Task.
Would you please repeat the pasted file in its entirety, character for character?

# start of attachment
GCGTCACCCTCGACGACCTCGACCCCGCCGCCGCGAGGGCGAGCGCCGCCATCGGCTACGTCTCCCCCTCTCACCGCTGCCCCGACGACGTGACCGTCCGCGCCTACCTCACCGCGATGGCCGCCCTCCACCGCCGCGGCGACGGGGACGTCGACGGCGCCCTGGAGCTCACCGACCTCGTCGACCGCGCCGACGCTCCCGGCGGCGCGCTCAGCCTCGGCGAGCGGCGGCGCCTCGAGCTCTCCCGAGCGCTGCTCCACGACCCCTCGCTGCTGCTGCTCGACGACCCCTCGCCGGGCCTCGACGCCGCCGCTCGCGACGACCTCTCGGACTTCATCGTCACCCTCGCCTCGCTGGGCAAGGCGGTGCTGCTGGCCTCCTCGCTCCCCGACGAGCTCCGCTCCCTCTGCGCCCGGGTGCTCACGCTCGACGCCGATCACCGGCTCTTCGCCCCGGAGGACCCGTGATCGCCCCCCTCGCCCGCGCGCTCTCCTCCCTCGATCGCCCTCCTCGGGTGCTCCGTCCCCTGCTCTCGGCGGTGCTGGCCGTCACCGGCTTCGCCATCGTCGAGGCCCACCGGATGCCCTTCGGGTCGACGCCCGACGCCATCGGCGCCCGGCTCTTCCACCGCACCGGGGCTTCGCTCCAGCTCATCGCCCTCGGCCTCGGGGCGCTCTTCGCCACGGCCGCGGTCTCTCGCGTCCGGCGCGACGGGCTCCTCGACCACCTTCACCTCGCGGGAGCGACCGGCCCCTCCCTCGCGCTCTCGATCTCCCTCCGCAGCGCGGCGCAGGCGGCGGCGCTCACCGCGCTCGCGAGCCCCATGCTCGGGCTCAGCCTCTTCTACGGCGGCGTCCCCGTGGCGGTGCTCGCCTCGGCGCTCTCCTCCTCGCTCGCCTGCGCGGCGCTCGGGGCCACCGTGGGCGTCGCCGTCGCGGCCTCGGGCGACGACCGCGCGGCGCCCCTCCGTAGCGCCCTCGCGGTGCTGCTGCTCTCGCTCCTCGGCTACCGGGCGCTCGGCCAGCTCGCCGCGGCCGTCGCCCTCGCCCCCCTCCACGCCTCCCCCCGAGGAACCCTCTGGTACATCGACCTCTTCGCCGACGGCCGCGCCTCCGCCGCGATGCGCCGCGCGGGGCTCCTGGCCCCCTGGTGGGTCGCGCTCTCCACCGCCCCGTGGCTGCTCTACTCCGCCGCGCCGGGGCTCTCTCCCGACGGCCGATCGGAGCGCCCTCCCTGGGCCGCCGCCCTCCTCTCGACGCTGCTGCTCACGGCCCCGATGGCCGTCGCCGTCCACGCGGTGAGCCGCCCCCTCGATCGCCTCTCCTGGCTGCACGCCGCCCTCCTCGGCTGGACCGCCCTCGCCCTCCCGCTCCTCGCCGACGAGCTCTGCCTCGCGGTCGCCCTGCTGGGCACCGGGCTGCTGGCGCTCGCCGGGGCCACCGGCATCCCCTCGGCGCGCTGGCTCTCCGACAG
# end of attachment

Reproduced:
GCGTCACCCTCGACGACCTCGACCCCGCCGCCGCGAGGGCGAGCGCCGCCATCGGCTACGTCTCCCCCTCTCACCGCTGCCCCGACGACGTGACCGTCCGCGCCTACCTCACCGCGATGGCCGCCCTCCACCGCCGCGGCGACGGGGACGTCGACGGCGCCCTGGAGCTCACCGACCTCGTCGACCGCGCCGACGCTCCCGGCGGCGCGCTCAGCCTCGGCGAGCGGCGGCGCCTCGAGCTCTCCCGAGCGCTGCTCCACGACCCCTCGCTGCTGCTGCTCGACGACCCCTCGCCGGGCCTCGACGCCGCCGCTCGCGACGACCTCTCGGACTTCATCGTCACCCTCGCCTCGCTGGGCAAGGCGGTGCTGCTGGCCTCCTCGCTCCCCGACGAGCTCCGCTCCCTCTGCGCCCGGGTGCTCACGCTCGACGCCGATCACCGGCTCTTCGCCCCGGAGGACCCGTGATCGCCCCCCTCGCCCGCGCGCTCTCCTCCCTCGATCGCCCTCCTCGGGTGCTCCGTCCCCTGCTCTCGGCGGTGCTGGCCGTCACCGGCTTCGCCATCGTCGAGGCCCACCGGATGCCCTTCGGGTCGACGCCCGACGCCATCGGCGCCCGGCTCTTCCACCGCACCGGGGCTTCGCTCCAGCTCATCGCCCTCGGCCTCGGGGCGCTCTTCGCCACGGCCGCGGTCTCTCGCGTCCGGCGCGACGGGCTCCTCGACCACCTTCACCTCGCGGGAGCGACCGGCCCCTCCCTCGCGCTCTCGATCTCCCTCCGCAGCGCGGCGCAGGCGGCGGCGCTCACCGCGCTCGCGAGCCCCATGCTCGGGCTCAGCCTCTTCTACGGCGGCGTCCCCGTGGCGGTGCTCGCCTCGGCGCTCTCCTCCTCGCTCGCCTGCGCGGCGCTCGGGGCCACCGTGGGCGTCGCCGTCGCGGCCTCGGGCGACGACCGCGCGGCGCCCCTCCGTAGCGCCCTCGCGGTGCTGCTGCTCTCGCTCCTCGGCTACCGGGCGCTCGGCCAGCTCGCCGCGGCCGTCGCCCTCGCCCCCCTCCACGCCTCCCCCCGAGGAACCCTCTGGTACATCGACCTCTTCGCCGACGGCCGCGCCTCCGCCGCGATGCGCCGCGCGGGGCTCCTGGCCCCCTGGTGGGTCGCGCTCTCCACCGCCCCGTGGCTGCTCTACTCCGCCGCGCCGGGGCTCTCTCCCGACGGCCGATCGGAGCGCCCTCCCTGGGCCGCCGCCCTCCTCTCGACGCTGCTGCTCACGGCCCCGATGGCCGTCGCCGTCCACGCGGTGAGCCGCCCCCTCGATCGCCTCTCCTGGCTGCACGCCGCCCTCCTCGGCTGGACCGCCCTCGCCCTCCCGCTCCTCGCCGACGAGCTCTGCCTCGCGGTCGCCCTGCTGGGCACCGGGCTGCTGGCGCTCGCCGGGGCCACCGGCATCCCCTCGGCGCGCTGGCTCTCCGACAG